They had a right to rely upon the assurances of the owner of the premises who was having the work done.
It would have been so easy for Mr. Ross to have informed himself but he neglected to do so. The project was his. The farm was his. The electric line was for his comfort and convenience and it was his business to see that his workmen had a safe place in which to work.
[8, 9] Negligence is a question of fact for the jury. It found a verdict against Mr. Ross and we cannot say that there was not credible and cogent evidence upon which such verdict could be based.
We now come to the consideration of the instructions which the court gave and which action is the subject of alleged error. The sole reason given by the petitioner for his objection to the instructions is that their vice was apparent upon their face.
[10-12] Rule XXII requires that all objections to instructions requiring a ruling or judgment of the trial court, shall state with reasonable certainty the ground of such objection, and, unless it appears from the record to have been so stated, such objection will not be considered by this court. This is a mandate of the court and its purpose is that the trial judge may be informed of the precise points of objection in the minds of counsel so that it may be advised and rule intelligently. It is a salutary requirement and must be adhered to unless the exceptions engrafted upon it apply. In this case they do not. It is very clear that the general objection, which we have stated, does not meet the requirement.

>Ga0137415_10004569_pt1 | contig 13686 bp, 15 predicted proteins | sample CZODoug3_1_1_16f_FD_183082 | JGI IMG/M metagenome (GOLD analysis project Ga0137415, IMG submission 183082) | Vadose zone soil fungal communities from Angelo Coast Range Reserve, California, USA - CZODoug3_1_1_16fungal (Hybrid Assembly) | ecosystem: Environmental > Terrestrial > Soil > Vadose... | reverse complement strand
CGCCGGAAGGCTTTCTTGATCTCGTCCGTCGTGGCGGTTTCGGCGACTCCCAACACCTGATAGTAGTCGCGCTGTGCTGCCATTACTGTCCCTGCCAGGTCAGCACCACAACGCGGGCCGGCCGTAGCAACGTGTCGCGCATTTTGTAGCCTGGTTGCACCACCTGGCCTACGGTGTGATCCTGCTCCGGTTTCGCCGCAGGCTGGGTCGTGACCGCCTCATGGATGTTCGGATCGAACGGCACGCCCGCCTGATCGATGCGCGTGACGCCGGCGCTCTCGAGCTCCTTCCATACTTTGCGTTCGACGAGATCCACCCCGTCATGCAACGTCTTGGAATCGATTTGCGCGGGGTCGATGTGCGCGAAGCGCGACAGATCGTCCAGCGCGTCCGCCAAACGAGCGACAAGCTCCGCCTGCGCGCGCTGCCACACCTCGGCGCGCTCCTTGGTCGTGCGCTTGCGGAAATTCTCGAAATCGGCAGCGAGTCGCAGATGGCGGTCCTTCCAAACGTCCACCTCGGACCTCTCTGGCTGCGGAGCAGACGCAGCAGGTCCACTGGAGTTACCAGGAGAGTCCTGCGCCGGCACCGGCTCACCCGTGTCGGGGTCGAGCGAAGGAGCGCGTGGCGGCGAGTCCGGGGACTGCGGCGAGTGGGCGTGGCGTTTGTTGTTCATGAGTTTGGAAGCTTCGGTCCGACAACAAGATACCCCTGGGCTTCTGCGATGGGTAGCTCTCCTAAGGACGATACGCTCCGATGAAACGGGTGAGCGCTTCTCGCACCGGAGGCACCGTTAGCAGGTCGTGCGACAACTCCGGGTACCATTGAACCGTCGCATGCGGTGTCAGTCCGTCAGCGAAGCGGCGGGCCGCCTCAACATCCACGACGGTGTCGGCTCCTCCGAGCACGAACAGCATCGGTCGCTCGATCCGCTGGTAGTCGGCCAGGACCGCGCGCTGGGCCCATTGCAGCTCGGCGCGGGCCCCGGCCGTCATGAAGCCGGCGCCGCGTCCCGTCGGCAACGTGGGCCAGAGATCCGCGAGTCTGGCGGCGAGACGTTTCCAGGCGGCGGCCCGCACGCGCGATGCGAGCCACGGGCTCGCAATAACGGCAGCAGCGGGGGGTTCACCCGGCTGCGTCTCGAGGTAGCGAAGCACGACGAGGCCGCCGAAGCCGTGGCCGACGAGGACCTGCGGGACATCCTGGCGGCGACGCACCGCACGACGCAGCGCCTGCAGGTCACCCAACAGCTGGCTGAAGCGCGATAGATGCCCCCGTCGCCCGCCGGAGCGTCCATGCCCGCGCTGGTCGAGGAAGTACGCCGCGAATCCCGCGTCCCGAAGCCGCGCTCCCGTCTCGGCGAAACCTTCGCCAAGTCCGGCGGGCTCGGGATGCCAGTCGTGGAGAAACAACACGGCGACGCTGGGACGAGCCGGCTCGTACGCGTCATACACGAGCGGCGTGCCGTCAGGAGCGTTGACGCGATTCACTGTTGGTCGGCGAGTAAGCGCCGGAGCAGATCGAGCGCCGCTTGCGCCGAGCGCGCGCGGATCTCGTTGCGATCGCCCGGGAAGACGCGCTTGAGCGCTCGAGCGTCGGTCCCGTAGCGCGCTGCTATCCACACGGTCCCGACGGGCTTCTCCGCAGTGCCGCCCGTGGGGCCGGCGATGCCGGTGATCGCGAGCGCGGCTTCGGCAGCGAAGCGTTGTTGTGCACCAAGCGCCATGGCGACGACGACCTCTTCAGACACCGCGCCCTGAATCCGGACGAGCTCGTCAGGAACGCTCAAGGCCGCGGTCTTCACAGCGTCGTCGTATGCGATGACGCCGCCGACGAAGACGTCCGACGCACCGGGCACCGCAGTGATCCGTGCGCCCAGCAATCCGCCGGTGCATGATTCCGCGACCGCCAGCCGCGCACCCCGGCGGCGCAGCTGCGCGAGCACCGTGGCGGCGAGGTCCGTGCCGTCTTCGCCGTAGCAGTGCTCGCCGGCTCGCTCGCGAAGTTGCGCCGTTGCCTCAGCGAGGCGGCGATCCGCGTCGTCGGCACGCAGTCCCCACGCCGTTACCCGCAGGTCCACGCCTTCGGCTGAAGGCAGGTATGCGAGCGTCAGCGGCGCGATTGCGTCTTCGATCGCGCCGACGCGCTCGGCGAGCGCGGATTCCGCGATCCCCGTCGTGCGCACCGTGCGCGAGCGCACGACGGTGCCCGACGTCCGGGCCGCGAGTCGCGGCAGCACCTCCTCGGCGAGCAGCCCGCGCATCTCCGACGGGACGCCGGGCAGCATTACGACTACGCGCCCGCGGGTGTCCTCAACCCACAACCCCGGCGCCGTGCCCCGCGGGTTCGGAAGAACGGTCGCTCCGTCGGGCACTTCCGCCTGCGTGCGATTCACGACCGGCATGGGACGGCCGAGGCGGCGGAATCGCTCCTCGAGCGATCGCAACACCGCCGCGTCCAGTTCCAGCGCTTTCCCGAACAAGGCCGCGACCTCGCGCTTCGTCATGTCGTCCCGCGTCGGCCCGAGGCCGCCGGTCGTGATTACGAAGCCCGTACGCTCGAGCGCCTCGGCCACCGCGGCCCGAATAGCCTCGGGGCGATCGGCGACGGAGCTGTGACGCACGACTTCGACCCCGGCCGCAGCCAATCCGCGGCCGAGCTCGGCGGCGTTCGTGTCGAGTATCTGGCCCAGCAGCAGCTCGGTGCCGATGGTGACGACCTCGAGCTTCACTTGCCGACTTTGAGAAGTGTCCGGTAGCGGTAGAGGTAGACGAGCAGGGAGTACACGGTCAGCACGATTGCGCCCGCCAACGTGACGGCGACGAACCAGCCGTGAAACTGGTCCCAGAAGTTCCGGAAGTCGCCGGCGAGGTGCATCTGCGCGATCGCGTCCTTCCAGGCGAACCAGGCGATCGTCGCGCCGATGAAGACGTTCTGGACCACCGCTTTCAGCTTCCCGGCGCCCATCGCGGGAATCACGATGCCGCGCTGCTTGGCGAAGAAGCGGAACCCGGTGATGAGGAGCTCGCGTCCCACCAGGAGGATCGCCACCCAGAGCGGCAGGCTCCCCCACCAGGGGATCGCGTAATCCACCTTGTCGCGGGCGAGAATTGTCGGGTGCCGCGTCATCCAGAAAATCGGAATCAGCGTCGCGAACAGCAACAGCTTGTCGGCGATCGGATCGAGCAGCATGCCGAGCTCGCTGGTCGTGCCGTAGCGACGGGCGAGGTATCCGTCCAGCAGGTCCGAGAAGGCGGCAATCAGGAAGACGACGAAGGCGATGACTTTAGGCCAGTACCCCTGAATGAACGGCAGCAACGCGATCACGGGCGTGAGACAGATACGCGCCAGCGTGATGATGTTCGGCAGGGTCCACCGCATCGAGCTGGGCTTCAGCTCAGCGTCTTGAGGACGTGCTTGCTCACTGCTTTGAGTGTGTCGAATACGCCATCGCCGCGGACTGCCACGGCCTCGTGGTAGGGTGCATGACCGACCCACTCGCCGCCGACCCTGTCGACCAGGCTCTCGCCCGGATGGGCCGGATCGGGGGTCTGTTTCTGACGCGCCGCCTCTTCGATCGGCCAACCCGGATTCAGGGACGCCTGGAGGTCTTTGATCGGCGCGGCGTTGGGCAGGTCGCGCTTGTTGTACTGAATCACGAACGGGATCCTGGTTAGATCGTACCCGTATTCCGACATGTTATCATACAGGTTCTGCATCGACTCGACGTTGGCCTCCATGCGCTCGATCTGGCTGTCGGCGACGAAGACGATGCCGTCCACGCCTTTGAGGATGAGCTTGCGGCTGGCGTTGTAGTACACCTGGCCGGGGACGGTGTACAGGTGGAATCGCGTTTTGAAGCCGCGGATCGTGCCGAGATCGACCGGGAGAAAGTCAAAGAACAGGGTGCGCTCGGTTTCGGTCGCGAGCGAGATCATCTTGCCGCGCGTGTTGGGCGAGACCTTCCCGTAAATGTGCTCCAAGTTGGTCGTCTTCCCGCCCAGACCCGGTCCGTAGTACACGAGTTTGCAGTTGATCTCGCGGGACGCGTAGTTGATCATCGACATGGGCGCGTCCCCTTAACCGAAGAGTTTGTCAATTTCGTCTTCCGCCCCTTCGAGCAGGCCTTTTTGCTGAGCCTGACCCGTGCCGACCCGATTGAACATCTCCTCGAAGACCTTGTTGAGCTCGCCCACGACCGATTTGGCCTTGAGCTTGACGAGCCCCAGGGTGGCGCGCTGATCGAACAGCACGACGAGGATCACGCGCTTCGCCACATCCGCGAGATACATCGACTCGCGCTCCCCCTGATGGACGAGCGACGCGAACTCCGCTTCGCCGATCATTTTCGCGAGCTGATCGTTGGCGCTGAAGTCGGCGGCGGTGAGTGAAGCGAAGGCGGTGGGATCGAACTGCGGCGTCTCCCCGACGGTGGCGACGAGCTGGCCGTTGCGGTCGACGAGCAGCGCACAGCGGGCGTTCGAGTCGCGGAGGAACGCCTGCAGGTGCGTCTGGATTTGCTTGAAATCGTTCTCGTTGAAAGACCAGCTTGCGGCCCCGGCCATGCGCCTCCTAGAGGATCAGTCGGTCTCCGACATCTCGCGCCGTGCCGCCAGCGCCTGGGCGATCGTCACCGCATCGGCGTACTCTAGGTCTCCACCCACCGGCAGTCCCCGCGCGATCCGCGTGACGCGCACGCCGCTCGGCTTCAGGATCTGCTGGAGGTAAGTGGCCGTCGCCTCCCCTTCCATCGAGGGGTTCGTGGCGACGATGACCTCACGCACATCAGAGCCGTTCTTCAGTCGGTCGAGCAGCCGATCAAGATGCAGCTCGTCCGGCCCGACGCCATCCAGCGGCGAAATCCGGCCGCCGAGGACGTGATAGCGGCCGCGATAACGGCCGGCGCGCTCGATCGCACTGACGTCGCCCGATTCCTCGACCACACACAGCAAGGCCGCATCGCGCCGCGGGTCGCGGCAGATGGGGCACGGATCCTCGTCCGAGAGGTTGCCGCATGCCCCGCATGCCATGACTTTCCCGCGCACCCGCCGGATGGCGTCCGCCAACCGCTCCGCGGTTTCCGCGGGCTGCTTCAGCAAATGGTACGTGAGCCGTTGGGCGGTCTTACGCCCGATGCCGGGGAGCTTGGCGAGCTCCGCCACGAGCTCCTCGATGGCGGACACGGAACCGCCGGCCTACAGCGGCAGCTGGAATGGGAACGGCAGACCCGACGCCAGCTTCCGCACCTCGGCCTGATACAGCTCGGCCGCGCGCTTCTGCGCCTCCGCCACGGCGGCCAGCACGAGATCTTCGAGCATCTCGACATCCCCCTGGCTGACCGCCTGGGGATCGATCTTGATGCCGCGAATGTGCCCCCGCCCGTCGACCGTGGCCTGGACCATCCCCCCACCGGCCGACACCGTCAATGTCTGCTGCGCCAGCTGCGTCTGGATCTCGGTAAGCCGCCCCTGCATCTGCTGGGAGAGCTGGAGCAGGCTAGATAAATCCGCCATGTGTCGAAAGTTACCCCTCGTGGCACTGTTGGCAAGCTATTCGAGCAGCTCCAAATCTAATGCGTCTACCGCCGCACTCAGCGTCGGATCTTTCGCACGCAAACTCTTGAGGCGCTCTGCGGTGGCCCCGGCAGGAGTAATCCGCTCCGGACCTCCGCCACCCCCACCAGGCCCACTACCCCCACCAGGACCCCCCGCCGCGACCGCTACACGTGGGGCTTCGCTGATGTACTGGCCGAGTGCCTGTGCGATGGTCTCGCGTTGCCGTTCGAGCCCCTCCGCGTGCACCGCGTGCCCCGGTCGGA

The following cases make plain this court's attitude on this question: Smith v. Commonwealth, 65 Va. 776, 781, 182 S.E. 124; Barnes v. Bess, 171 Va. 1, 9, 197 S.E. 403; Webster Co. v. Steelman, 172 Va. 342, 355, 1 S.E.2d 305; Norfolk v. Hall, 175 Va. 545, 553, 9 S.E.2d 356.
The instructions granted became the law of the case. It seems to us that they apply admirably to the evidence and instruction No. 11, in plain and concise terms, puts starkly before the jury the conduct of the Northern Neck Electric Cooperative in relation to the accepted standards, rules and regulations of the electric industry and also that of Ross in authorizing the barn or corn house to be constructed under the company's spur line without its knowledge and consent.
There was ample evidence upon which the jury could say that the cooperative had complied with the requirements of the safety code of the electrical industry and that its system was constructed in accordance with the accepted policies of the Rural Electrification Administration. This is found in the testimony of Kinsley McWorter, electrical engineer, and that of E. W. Mullikin, Superintendent of Operations for the Virginia East Coast Utilities. These witnesses cited the Virginia Electric Power Company and the Virginia East Coast Utilities as instances of the employment of similar methods of construction and operation of similar service lines.
The motion to dismiss the writ of error is without substantial merit and it is overruled.
For the reasons stated the judgment of the trial court is affirmed.